Chicago Bankruptcy Judge Susan Pierson Sonderby OK’d those payments to certain Kmart unsecured creditors, but Capital appealed that decision to the federal district court in Chicago. Last week, U.S. District Court Judge John Grady reversed Judge Sonderby’s decision.
In an opinion dated April 8, Judge Grady concluded that the Chicago bankruptcy court had neither the "statutory [nor] equitable power to authorize" the pre-plan payment of pre-petition unsecured claims, and sent the matter back to the bankruptcy judge for further adjudication.
The Kmart spokesman said, "Kmart has appealed Judge Grady’s ruling to the 7th U.S. Circuit Court of Appeals in Chicago. However, Kmart believes that Judge Grady’s ruling has no material effect on our confirmation of the company’s plan of reorganization."
While the reversal could have implications for how future decisions are made by bankruptcy judges, the immediate implication for Kmart is a possible delay in its desire to exit Chapter 11 as soon as possible.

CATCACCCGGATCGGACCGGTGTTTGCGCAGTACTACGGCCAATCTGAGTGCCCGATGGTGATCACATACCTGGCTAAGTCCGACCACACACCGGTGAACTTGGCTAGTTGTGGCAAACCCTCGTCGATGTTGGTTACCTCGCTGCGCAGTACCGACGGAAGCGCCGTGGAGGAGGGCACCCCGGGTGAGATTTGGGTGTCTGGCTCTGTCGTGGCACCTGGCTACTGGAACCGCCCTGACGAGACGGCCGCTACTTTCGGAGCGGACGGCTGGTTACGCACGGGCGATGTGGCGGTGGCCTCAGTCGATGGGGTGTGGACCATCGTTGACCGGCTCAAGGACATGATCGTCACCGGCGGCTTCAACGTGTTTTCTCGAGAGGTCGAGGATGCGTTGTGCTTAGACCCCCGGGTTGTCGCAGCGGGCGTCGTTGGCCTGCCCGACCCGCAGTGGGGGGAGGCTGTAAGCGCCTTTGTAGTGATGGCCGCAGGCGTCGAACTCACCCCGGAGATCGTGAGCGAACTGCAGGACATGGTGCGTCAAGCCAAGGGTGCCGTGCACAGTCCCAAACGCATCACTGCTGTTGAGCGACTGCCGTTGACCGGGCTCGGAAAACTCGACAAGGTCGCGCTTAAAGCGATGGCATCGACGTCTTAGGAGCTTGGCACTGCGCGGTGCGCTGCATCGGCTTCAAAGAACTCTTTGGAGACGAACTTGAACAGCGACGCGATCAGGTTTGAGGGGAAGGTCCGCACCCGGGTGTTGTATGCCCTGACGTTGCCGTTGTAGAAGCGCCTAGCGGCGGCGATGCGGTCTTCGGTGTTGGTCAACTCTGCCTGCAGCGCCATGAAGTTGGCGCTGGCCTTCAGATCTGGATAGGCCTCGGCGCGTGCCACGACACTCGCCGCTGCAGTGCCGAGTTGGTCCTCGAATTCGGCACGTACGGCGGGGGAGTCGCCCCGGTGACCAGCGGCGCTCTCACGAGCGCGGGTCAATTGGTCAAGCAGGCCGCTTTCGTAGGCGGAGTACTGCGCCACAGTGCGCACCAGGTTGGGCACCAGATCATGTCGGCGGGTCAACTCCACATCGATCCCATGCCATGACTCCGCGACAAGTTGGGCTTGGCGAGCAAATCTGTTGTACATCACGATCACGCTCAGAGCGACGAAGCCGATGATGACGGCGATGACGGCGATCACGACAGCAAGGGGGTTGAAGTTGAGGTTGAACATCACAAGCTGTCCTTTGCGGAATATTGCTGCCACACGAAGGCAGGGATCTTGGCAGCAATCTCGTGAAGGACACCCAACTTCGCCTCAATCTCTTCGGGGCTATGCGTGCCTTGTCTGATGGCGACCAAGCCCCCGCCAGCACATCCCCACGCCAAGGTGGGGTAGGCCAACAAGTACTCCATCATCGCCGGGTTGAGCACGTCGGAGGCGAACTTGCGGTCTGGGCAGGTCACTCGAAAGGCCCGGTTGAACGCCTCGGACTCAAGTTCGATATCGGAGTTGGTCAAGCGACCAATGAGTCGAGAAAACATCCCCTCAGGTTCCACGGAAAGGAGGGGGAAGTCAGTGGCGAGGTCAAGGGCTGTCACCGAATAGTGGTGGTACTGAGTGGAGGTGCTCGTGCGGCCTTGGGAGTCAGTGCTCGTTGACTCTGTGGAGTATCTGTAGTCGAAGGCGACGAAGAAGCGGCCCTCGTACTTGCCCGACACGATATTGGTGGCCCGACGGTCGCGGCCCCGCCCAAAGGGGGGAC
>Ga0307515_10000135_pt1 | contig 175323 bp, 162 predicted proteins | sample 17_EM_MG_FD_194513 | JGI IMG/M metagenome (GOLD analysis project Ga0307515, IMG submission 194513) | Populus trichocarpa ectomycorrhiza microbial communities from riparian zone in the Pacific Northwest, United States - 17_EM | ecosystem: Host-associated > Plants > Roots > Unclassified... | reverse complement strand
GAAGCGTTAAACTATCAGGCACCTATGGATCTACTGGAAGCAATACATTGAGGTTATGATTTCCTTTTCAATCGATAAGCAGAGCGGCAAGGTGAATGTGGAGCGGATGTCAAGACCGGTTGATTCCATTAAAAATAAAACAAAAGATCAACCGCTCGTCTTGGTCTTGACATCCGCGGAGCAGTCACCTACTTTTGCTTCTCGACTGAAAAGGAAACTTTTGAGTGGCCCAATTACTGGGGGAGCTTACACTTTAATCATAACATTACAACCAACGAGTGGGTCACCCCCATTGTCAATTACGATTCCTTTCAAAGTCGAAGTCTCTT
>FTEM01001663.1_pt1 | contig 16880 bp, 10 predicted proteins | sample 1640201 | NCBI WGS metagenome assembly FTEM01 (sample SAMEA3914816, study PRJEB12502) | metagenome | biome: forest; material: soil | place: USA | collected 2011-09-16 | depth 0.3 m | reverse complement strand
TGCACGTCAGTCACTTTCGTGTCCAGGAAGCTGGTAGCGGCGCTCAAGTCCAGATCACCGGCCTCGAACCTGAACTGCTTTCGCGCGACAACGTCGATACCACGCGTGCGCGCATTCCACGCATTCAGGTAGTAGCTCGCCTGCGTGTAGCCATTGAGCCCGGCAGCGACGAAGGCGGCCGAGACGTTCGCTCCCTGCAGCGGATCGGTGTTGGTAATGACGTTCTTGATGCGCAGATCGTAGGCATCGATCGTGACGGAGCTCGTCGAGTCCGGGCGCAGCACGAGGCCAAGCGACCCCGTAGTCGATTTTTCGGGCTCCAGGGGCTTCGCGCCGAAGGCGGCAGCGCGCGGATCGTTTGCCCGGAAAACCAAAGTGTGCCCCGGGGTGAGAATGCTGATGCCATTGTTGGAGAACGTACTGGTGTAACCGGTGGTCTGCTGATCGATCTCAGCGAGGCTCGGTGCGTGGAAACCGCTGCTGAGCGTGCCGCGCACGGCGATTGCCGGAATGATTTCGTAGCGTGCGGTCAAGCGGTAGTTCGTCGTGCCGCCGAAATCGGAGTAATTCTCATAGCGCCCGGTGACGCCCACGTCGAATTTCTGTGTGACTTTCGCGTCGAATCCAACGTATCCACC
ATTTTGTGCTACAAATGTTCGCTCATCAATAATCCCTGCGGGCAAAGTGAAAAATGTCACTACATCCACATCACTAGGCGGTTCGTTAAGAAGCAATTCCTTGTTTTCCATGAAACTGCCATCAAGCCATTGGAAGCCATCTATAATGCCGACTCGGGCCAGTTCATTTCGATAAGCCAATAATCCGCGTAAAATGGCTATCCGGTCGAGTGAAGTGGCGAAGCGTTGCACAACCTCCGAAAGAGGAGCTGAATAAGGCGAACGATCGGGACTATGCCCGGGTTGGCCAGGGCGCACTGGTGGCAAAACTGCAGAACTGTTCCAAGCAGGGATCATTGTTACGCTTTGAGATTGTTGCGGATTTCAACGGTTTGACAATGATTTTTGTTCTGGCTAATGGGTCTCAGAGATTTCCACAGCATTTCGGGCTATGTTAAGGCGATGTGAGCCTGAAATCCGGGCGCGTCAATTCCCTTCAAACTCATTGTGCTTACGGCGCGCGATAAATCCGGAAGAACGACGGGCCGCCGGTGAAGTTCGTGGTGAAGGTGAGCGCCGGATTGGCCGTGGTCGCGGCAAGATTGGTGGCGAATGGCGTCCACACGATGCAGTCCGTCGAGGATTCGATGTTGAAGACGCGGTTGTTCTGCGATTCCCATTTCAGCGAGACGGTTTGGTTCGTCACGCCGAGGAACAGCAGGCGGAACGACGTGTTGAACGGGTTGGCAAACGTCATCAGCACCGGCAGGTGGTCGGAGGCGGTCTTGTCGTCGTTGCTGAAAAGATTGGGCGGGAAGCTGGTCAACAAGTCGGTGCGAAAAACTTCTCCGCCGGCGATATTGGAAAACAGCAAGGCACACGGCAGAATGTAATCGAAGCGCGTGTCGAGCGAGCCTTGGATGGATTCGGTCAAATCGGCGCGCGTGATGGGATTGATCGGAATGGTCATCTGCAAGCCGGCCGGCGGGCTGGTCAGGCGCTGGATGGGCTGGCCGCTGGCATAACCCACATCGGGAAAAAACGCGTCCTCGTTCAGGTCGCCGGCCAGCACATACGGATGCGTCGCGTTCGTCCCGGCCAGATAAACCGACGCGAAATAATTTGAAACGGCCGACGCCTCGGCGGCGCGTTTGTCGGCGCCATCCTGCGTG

According to legal documents filed by Capital Factors with the bankruptcy court, confirmation of the reorganization plan should be postponed until the court orders the vendors who received the payments to repay the $367 million. Those payments include $76 million paid to Fleming Cos. Inc., a food distributor that is now itself a Chapter 11 debtor. Capital also said the return of the $367 million would necessitate an amended reorganization plan, and consequently another vote by creditors.
Kmart has been proceeding as if it will exit Chapter 11 at the end of the month.
Julian Day, president and chief executive officer, said in court documents seeking confirmation of Kmart’s reorganization plan that the retailer over the last 15 months has rid itself of more than 950 real estate leases, and has renegotiated more than 80 leases for a cost savings of more than $12 million in annual rent concessions.
Kmart will operate 1,513 stores as a reorganized firm, with the average rent costing $3.99 per square foot, down from $4.42 before its Chapter 11 filing in January 2002. Inventory turns are projected to increase to 4.2 times from 3.7 times, according to court papers.